Crowd Estimates

“Everyone is entitled to his own opinion, but not to his own facts.” ― Daniel Patrick Moynihan

Estimating crowd numbers, evaluating crowd density and understanding safety limits for event capacity is an essential requirement for crowd safety and risk analysis. Where crowd counting can be very useful (after the event) we focus on a dynamic estimation process (using the RAMP analysis techniques). this allows for real-time predictive estimation and risk mitigation for places of public assembly.

Over the last three decades the same types of questions are asked during our short courses and workshops 

"I don’t know how many people might be coming to this event so what’s the best way to plan if we don’t have the numbers?"

 I would only need to ask four questions before I could develop a crowd dynamics plan and risk assessment for the site

1. What direction will crowds approach and depart the area?

       Route question (transportation hubs to and from event site)

2. What is your event capacity?

        How much Area do you have? How will the area be used?

3. How quickly will these spaces fill?

       What crowd Movements do we expect? Over what period of time?

4. What type of crowd are you expecting?

      What type of People/Profile, are you expecting - what do you know of the crowd demographics?

With the above information it is then relatively straightforward to look at where, when and how congestion might build up, where queues may be expected and where you need to deploy stewards and security to manage the crowds.  

Getting crowd number right is essential for crowd safety planning but can create heated debate after the event (always with only one side providing evidence based analysis, the other, emotional speculation). 

See this page for some background information on our 2017 Inauguration count.

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When we were asked to evaluate the crowds at the Eagles Victory Parade (Feb 2018) we started with the RAMP analysis. Were were we expecting crowd to accumulate, what areas were available, how would this crowd build up over time, what do we know about the nature/behaviour of this type of crowd. I’ve included a few screen shots from the teams report and analysis of the crowds. The team were 

Jim Aughney, Bert Bruyninckx, Benjamin Nigel Cowcill, Eric Kant, Ise Murphy, Jade Margaret Patel, Mark Whitten, Marcel Altenburg and G. Keith Still

Three Policing events (one event commander from Notting Hill Carnival), a Marathon organiser, IT/Simulations experts, and event safety experts. All were assignent to sub-teams and specific sections of the route.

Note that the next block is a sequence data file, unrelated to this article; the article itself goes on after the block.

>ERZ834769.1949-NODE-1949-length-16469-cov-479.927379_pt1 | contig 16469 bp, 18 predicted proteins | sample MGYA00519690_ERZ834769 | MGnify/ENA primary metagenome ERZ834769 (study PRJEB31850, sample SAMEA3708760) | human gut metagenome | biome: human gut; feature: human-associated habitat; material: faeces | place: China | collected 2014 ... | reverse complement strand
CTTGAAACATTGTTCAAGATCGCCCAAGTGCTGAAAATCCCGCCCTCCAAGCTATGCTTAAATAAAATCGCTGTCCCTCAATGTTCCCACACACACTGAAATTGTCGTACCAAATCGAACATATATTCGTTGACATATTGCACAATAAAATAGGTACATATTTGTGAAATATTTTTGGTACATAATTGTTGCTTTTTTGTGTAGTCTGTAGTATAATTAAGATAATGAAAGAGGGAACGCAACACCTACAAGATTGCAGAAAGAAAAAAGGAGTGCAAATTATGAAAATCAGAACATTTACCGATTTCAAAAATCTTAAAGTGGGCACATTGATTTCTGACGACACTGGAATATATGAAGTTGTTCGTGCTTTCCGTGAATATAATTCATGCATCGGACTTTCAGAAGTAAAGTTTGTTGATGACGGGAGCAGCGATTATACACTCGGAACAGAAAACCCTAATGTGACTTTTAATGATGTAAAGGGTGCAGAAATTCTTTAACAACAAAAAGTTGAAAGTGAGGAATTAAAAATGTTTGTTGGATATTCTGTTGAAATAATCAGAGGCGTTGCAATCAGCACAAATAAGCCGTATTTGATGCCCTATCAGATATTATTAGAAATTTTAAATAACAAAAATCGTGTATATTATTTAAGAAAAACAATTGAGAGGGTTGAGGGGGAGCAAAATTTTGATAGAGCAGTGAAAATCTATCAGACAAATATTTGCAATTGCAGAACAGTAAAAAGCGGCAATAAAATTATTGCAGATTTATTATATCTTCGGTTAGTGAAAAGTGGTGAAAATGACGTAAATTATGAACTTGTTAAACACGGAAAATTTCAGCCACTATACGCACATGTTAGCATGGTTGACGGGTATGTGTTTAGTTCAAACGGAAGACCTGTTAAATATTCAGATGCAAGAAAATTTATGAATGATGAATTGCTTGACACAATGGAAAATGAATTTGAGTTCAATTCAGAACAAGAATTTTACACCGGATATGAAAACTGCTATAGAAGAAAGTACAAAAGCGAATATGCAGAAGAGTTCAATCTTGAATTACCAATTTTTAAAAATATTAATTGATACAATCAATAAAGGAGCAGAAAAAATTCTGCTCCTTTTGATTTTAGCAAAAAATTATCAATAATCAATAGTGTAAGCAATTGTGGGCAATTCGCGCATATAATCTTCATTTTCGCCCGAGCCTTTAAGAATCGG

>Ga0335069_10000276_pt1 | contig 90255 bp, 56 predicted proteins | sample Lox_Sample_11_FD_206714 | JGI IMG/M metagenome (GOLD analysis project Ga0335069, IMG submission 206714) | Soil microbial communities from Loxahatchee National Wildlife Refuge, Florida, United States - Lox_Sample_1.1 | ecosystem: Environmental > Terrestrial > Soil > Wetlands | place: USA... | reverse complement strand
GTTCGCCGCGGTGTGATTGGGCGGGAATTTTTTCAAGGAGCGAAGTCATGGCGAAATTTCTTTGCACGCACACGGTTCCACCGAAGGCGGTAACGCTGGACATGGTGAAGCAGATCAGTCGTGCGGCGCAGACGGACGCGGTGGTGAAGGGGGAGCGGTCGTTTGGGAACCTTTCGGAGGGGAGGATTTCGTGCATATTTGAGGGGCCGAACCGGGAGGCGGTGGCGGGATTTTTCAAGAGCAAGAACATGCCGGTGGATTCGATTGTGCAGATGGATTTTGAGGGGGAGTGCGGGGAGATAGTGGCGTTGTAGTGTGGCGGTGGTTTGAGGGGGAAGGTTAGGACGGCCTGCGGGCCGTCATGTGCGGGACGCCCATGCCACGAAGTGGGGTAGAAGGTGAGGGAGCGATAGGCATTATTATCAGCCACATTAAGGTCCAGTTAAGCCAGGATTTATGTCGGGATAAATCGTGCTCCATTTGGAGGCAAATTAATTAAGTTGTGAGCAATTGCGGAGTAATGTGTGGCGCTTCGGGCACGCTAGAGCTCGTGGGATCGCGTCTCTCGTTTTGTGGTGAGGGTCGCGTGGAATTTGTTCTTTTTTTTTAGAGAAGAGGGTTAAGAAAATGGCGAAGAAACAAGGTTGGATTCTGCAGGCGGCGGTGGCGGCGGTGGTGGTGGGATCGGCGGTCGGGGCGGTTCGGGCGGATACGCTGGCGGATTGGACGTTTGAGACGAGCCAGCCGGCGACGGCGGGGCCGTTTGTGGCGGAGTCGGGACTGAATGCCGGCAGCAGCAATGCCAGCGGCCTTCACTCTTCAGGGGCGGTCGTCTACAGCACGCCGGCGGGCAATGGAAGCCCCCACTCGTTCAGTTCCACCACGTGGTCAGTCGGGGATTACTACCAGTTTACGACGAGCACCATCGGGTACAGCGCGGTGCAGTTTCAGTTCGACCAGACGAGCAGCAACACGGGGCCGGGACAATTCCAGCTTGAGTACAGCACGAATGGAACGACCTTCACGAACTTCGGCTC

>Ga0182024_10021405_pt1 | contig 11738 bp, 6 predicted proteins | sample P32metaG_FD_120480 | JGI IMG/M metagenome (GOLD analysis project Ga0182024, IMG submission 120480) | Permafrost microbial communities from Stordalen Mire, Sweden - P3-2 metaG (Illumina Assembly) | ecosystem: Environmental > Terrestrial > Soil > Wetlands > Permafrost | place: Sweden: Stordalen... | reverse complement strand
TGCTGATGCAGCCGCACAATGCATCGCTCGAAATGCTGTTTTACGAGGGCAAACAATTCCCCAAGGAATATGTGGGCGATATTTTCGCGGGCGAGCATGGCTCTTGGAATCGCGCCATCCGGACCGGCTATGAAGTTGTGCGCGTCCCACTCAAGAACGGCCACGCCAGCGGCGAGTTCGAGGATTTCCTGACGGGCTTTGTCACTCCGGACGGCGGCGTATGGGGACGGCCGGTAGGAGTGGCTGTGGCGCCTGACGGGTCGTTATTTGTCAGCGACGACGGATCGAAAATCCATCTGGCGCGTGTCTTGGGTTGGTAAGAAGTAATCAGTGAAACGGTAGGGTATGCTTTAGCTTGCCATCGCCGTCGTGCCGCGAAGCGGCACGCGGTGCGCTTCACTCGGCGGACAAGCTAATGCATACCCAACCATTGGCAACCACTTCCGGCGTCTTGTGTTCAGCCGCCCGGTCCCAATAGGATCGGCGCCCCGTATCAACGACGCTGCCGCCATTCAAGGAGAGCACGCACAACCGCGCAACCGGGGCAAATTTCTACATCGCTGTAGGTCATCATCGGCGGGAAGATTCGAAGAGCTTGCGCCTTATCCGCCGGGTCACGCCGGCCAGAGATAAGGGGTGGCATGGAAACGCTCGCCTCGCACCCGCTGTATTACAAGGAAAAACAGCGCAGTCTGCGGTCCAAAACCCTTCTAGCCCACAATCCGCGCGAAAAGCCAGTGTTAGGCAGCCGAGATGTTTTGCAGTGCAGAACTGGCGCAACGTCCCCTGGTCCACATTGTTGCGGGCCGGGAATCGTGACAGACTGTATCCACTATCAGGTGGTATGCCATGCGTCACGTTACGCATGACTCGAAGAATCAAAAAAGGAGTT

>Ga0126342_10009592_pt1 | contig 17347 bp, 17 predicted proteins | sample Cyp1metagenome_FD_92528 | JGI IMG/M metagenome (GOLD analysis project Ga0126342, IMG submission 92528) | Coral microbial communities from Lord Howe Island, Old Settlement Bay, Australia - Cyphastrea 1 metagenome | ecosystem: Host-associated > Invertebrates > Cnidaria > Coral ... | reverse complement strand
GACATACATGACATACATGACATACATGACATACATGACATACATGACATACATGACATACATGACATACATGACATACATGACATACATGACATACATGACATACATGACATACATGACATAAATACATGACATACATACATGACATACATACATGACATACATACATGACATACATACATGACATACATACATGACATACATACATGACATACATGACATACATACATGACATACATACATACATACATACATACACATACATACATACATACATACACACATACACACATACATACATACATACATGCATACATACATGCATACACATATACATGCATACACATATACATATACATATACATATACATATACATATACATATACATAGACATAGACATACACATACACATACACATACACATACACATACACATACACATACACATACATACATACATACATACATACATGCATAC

The route was 8km long. 



First pass approximations are used to evaluate the potential numbers (before the event).

A route of 8,000m x 2 (both sides of the road) with people standing shoulder to shoulder, along the entire route (a person is just over 1/2 metre wide, woul host 16,000 linear metres (both sides) and therfore 32,000 people. 

If the crowd were stacked 5 deep, that would be 160,000 people

If the crowd were stacked 10 deep, that would be 320,000 people

if the crowd were stacked 20 deep, that would be 640,000 people

But, only if this were a average of 20 deep along the entire route, packed shoulder to shoulder, 4 people per suare metre, 20 people deep, boths sides of the route. 

Note: Consider how averages work. A 20m section packed 40 people deep is 20 x 40 = 800 people, typical of intersections which is the same as a 160m metre section packed 5 deep (160 x 5 = 800 people). 

This gives us our first pass approximation for the route. We now can then check each linear segment (10m lengths) and evalaute the depth, during the event - we had continuous helicopter footage from the TV/Media channels). One team (we had 7 people counting and Marcel/Keith overseeing the process and checking the numerical results).

We measures both linear length and density (many areas were less that fully packed) - see the table below (part of the analysis). Both sides of the route were evaluated (from the continuous helicopter monitoring the parade and ground images).

The next segment was again evaluated using a first pass approximation measuring the available ground area, then evaluating how this space filled over time, and finally density checks along the route as the parade passed. 

We anticipated large crowds in this area, and could see the barrier plan, policing and crowd maangement as the crowd built up (various webcams around the area provide continuous monitoring of the site during crowd build up - before the parade).

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The third team were monitoring Franklin Parkway.

Again, applying the initial first pass approximation (before the event) was can see the ENTIRE parkway is 382,000 square metres (incluidng buildings/roads/trees). If this were COMPLETELY full (typically Winter clothing packing density 2.5 to 3 people per square metre) then this area could hold a maximum of approximately 1,000,000 people. But we stress, this is side to side, front to back packing.

A priori commentary we anticipating 2,000,000 - 3,000,000 people. So, 2 to 3 times the area indicated below, completely full, side to side, front to back.


We have three upper limits for the available space. We can assess percentages of the occupied spaces against the potential available space against these upper limits. 

For example, Franklin Parkway (above) is the available, below the occupied space.


Taking all three parts into consideration, we estimated the following total (in real-time). We typically round this number up (in this case to approximately 700,000 people) to allow for buildings, lines of sight, crowd migration etc.


Footnote: To the claims of being “out by a few million” then we challenge you to produce your evidence of the missing millions.

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